As such, it is important that CSIRO has a vision for the future of the various elements of the Australian economy and society that our work impacts on.
So I’d like to share with you some elements of our ambitious 2030 vision across the mineral resources value chain.
It is this vision that guides the R&D investment strategy in my Flagship. In stating this vision, please note that I’m speaking in the present tense as if we are tonight in 2030:
Four-dimensional geological interpretations are now routine, and simulation of all geological processes is possible.
A predictive understanding of geochemical anomaly formation is also possible and imaging of potential new discoveries at depths of up to 1km takes place.
As a consequence, the average real cost of discovery in Australia is half what it was in the decade 2000 to 2010.
Drilling economics have been transformed by lightweight, easily transportable drilling equipment.
Hard wearing new materials are engineered into drill bits and fibre composite coiled tubing contains embedded fibre optics for telemetry.
High power laser and plasma drilling is more common than it was in the 2020’s.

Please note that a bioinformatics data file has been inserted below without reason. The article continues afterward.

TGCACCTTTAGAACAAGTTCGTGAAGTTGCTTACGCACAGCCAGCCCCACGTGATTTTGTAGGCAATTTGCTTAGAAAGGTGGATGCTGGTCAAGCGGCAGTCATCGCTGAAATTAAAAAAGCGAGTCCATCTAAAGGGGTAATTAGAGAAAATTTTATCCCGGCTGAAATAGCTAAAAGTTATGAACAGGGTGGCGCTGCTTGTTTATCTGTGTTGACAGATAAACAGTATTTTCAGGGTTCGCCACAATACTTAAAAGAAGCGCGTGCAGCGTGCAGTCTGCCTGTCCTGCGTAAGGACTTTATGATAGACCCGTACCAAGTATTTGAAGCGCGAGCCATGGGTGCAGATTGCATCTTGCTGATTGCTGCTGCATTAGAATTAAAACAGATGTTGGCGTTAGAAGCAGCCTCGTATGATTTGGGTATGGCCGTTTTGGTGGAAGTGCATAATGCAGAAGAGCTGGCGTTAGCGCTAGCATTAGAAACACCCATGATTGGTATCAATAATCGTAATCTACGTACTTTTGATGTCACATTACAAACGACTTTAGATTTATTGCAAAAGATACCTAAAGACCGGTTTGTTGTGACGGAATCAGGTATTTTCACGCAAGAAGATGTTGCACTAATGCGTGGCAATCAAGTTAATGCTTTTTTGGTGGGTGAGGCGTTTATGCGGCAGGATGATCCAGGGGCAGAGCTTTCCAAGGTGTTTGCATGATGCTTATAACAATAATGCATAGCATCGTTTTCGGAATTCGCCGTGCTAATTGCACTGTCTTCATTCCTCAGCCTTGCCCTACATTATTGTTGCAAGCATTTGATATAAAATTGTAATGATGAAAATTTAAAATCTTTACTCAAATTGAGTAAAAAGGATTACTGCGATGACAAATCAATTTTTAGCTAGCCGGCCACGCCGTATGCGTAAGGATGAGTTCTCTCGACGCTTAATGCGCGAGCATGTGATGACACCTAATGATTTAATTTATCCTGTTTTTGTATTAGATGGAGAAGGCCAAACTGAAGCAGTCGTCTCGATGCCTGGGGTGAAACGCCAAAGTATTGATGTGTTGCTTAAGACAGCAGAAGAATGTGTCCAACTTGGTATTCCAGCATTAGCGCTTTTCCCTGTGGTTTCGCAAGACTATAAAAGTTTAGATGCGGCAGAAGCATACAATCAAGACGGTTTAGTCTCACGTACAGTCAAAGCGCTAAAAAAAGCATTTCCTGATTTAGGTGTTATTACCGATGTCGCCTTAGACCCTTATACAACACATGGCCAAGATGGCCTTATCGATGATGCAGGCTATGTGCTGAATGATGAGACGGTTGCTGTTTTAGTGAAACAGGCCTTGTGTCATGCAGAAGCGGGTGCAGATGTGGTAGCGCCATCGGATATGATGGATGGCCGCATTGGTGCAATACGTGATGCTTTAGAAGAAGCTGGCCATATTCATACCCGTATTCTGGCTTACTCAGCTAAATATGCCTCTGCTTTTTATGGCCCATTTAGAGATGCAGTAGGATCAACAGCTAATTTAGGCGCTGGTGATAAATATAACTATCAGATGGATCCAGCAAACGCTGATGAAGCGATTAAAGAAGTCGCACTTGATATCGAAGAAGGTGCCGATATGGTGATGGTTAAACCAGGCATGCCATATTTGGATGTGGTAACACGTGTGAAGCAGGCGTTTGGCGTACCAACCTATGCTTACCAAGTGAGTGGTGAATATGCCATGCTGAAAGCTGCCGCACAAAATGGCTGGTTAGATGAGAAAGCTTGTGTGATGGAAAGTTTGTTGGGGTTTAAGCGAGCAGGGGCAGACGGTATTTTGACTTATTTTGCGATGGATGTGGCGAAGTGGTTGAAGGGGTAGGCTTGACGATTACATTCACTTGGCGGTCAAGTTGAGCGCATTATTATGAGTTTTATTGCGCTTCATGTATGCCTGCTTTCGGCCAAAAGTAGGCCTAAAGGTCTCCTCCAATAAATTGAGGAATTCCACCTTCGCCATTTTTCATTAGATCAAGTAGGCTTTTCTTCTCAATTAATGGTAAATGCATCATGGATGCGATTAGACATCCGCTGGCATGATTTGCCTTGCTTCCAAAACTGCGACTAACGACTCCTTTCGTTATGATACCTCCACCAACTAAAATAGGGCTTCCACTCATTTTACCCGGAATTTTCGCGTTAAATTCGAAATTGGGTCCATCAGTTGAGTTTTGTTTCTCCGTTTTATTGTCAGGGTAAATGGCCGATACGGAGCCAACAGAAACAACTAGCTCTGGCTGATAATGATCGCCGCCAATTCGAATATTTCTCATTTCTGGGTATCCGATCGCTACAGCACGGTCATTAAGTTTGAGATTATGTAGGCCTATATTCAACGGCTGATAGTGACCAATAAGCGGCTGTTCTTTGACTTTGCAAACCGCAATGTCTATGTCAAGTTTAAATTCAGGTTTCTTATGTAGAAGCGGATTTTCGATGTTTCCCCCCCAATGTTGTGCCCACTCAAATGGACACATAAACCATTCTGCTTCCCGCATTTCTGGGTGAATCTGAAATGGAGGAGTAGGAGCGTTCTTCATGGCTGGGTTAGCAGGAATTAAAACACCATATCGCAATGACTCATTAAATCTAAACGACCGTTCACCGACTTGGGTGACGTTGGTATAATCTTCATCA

Logging and measuring while drilling are standard, with feedback to intelligent control systems for drill rigs.
Semi-autonomous moles are guided with pin-point accuracy and are used to drill multi-lateral boreholes from a parent borehole.
Sampling boreholes themselves are now very small in diameter, and down-hole probes measure elemental and mineralogical compositions in real time.
Remotely controlled semi-autonomous rigs are able to move around in mines or in the field.
Many mines are controlled from major centres.
Operations are fully automated, highly selective and host minimal local support staff.
Geologically “intelligent” autonomous mining systems are capable of mining ore selected for grade, and are able to sort ore as it is mined.
Deep ore mining systems keep people isolated from the hazardous activities of drilling, explosive placement, access construction and ore haulage.
Large resources of mineral sands, alluvial gold, alluvial uranium and alluvial iron ore are being mined with minimum impact on other land uses using keyhole mining techniques.
The injury frequency rate is now a very small fraction of what it was in 2010, and there are no fatalities on mine sites.
Innovative biological processes have revolutionised heap leaching, and processing underground using in-situ and in-place leaching technologies is widespread.